As soon as the first European settlers arrived in the New World, conflicts for control of the land began between the newcomers and the Native people who had always called what would become America home. Conflicts that would result in bloodshed and tragedies on both sides. As colonists pushed ever inland from the coast, wars were fought, treaties were made and broken, and year after year the Indians were pushed further back.
George Washington proposed a system of assimilation that encouraged the Indians to adopt the white man’s way of life, convert to Christianity, learn to speak and read English, and become one with the people of the newly formed United States. A major part of this new culture was the idea of individual land ownership, something that was totally alien to the Indians’ beliefs. How could one man own the land, any more than he could own the wind or the water?
But while assimilation may have been the official policy of the new country, in reality individual greed and the belief that the Indians were no more than savages put more and more pressure on the government to force them off their traditional lands. By the time Andrew Jackson became president in 1829, public opinion was strong that they needed to be removed from their coveted lands by any means necessary, including force.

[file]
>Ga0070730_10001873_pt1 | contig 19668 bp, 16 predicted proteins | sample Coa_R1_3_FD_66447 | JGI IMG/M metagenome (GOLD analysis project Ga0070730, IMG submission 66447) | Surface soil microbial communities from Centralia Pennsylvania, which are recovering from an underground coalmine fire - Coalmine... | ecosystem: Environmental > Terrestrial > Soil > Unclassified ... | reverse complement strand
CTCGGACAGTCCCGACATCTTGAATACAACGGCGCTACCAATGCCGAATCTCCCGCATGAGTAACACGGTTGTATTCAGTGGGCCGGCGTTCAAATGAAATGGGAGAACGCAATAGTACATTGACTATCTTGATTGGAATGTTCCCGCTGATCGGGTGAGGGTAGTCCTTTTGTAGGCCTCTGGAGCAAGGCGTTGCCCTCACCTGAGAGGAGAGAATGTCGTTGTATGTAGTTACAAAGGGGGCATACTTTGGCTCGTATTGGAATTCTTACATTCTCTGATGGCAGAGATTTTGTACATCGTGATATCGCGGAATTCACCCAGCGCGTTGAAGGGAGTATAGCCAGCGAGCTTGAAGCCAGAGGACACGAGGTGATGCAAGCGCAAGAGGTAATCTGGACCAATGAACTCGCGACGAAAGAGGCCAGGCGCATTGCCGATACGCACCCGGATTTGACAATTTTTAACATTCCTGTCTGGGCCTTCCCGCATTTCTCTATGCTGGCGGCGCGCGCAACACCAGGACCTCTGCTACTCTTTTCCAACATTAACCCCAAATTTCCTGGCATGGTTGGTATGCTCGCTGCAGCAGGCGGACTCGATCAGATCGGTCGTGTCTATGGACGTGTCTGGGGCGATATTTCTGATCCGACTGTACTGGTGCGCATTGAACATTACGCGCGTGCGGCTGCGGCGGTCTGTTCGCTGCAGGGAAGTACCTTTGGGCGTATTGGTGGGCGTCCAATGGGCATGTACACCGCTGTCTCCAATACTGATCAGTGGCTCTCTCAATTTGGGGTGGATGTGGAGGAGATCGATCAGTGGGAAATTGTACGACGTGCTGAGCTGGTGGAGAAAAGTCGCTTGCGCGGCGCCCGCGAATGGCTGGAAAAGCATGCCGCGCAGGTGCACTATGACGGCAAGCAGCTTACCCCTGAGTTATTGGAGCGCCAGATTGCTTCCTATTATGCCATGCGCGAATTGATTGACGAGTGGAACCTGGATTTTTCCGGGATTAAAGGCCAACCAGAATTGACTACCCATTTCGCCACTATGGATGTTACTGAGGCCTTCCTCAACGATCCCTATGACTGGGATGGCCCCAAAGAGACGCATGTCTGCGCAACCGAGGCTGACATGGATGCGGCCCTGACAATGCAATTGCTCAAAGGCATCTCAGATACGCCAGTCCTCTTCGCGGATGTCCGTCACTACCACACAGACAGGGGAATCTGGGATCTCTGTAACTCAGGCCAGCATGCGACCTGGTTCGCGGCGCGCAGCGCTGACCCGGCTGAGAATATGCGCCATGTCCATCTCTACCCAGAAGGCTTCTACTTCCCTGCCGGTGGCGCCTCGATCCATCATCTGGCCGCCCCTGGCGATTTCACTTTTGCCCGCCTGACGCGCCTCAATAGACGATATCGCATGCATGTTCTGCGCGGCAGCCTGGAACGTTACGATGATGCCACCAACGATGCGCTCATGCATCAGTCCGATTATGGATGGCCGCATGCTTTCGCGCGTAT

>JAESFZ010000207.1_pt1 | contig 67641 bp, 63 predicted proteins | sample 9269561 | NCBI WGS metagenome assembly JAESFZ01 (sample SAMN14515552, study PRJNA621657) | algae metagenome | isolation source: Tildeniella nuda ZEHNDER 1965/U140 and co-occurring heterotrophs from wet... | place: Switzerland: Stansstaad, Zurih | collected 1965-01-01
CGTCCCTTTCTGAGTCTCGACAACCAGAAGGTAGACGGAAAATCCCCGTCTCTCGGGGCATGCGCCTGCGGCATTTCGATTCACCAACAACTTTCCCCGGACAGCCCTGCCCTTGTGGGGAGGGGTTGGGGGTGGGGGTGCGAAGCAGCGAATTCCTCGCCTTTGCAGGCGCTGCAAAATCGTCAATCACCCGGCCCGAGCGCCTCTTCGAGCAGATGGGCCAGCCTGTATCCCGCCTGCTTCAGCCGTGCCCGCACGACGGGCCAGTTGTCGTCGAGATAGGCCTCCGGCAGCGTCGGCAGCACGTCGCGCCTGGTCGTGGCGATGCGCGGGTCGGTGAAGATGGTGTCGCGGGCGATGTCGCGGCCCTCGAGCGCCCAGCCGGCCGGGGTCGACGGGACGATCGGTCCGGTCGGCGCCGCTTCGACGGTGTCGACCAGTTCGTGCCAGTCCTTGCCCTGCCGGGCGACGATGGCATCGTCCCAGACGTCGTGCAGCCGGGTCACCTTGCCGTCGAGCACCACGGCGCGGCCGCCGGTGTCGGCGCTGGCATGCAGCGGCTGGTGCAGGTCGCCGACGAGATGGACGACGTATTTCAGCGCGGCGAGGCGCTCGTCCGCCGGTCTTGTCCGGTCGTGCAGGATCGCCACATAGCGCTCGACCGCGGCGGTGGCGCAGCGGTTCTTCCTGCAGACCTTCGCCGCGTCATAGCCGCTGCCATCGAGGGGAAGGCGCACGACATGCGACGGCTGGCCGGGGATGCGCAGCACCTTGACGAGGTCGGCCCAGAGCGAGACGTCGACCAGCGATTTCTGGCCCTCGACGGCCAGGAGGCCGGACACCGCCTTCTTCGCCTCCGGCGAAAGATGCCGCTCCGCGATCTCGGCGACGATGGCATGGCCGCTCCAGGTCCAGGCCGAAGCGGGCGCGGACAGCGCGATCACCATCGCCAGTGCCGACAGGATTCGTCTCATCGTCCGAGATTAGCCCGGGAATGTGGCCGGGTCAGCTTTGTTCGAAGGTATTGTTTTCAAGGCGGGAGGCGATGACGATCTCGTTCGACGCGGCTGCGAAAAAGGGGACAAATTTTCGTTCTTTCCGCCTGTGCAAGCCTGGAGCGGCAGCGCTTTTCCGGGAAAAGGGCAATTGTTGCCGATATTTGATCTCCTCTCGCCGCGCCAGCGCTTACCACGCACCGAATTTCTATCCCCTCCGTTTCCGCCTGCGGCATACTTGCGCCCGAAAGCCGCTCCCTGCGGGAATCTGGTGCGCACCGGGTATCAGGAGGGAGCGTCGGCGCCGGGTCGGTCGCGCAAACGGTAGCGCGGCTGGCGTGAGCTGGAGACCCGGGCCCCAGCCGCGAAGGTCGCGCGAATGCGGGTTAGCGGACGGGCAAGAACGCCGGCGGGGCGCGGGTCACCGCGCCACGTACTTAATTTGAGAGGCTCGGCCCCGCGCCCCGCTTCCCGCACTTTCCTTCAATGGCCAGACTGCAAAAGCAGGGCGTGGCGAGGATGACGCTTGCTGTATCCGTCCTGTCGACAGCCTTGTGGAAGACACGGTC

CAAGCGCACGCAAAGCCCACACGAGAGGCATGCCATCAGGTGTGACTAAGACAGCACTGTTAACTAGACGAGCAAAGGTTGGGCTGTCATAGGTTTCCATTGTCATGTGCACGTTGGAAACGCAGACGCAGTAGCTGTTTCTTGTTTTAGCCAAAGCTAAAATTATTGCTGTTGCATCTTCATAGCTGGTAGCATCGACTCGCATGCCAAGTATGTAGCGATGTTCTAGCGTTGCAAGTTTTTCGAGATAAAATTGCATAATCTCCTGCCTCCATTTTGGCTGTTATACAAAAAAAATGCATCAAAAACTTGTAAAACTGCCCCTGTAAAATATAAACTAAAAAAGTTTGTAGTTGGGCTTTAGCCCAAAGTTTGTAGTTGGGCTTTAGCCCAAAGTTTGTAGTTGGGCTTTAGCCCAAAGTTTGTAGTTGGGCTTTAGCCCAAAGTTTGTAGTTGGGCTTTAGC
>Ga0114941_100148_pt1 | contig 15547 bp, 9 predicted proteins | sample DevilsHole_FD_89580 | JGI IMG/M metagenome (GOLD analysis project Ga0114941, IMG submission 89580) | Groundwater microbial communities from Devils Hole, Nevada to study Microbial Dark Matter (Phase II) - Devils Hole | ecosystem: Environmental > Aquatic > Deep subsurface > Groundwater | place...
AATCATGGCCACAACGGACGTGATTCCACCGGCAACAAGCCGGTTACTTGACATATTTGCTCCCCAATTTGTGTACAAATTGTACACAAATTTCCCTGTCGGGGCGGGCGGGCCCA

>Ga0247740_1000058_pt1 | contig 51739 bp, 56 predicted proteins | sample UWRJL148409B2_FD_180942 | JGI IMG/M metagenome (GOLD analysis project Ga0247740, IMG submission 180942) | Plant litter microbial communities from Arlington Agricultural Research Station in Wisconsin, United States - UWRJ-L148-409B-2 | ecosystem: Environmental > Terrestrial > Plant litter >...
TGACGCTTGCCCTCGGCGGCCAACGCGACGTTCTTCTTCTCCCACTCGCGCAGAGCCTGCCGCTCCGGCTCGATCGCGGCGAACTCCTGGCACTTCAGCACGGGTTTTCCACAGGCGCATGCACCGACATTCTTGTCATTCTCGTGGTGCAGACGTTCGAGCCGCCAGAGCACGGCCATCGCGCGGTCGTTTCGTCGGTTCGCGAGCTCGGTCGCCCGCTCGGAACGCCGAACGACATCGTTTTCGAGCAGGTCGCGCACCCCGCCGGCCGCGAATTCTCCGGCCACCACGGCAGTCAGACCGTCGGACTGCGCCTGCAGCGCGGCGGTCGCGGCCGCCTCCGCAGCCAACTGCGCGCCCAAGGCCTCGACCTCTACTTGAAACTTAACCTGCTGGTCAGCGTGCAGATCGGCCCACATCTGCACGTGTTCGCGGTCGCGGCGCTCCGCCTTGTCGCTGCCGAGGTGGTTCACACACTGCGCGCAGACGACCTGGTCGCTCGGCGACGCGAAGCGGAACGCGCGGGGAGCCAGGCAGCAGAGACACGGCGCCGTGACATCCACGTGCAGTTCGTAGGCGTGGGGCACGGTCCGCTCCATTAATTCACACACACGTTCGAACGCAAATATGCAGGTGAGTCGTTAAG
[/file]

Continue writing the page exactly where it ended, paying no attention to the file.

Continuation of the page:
In 1830, Congress passed the Indian Removal Act, which authorized negotiations with southern Indian tribes for their removal to federal territory west of the Mississippi River in exchange for their ancestral homelands. Understandably, many tribes resisted the idea, which resulted in the forced expulsion of tens of thousands of Indians to the west, an event that became known as the Trail of Tears.